However, they have warned that in the current climate the company is doing itself no favours with the price reductions.
The comments come after a report in DigiTimes suggested that retail channels in the Taiwan market had begun to slash prices of Intel’s Ivy Bridge machines, which retail from $611, by an average of 10 percent. However, other models were reduced further with discounts between 20-30 percent.
And the orders from above have filtered down to the UK with resellers also feeling the pressure to slash.
“We’re getting orders for reductions too for the same reasons. But, this isn’t anything new, it’s the way the cycle works,” one reseller told ChannelEye.
“I’m not sure about the 20 to 30 percent reductions. At the moment we’re seeing five to 15 percent. But as the date of launch comes closer we’ll probably be forced to slash prices even more.”
However, others claimed the company wasn’t doing itself or the new launch any favours with the reductions.
“Whenever Intel is about to make a new release we see the old models, even if they haven’t been on the shelves for long, slashed in price,” another reseller added.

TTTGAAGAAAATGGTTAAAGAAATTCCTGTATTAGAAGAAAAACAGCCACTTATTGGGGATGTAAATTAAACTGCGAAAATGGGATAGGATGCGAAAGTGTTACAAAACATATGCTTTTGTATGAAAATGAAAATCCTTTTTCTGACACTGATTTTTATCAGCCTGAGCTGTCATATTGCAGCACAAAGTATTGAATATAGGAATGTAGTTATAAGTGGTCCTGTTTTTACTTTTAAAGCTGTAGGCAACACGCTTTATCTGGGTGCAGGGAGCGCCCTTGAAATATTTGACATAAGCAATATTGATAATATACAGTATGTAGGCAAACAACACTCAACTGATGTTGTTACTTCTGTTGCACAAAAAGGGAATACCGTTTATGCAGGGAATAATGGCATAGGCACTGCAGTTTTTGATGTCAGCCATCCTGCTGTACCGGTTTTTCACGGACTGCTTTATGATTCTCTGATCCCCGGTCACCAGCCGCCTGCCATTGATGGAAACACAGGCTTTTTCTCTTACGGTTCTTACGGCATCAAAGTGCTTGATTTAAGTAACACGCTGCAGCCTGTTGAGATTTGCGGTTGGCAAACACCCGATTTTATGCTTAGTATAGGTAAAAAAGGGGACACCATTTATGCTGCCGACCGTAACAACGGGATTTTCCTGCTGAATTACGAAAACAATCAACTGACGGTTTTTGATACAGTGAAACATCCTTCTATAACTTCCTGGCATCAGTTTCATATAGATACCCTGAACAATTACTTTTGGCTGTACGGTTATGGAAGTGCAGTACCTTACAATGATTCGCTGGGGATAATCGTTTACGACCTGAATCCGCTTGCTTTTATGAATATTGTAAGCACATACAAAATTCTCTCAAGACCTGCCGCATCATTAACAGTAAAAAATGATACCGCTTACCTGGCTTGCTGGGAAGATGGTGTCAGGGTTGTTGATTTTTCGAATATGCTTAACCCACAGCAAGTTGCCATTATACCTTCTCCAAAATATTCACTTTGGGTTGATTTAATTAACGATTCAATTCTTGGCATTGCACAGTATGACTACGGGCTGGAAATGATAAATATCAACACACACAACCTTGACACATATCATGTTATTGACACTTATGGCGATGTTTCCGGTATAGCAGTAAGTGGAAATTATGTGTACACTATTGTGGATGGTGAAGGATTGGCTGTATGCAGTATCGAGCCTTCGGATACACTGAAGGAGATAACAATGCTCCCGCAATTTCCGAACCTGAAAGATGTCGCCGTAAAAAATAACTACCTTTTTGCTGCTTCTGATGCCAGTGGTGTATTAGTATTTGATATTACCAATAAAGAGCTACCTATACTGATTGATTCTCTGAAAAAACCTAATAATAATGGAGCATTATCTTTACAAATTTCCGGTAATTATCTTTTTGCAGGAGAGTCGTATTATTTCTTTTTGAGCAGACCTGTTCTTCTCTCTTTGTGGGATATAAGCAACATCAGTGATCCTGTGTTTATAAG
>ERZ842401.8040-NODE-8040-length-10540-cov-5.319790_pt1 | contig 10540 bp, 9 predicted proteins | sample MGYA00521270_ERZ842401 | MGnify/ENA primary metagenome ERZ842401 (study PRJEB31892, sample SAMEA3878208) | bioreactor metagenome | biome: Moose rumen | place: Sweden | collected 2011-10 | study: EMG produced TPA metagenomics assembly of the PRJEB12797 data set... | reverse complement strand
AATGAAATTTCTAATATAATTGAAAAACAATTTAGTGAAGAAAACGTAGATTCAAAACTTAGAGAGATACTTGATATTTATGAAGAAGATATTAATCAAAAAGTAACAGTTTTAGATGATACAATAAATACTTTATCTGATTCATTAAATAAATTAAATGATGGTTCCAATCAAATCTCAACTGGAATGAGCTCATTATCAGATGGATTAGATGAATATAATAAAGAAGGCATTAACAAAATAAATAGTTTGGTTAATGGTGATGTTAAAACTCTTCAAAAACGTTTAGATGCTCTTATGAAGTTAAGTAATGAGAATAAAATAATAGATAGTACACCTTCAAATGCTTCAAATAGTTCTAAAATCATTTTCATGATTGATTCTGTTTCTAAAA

“While it works for us in terms of not carrying so much surplus stock, for companies it means they are losing potential customers and money with consumers and businesses now taking heed of these sales and waiting until these price cuts happen.
“Once the new products are launched the sales circle starts again.”
Another agreed, telling ChannelEye: “This is nothing new. It’s the way of retail life. But it’s not a good model to follow, especially in this climate where consumers are waiting to pounce on bargains and refusing to pay full price for anything.
“Maybe Intel should concentrate on getting existing lines right before making price cuts and new products that will no doubt be left sitting on the shelf.”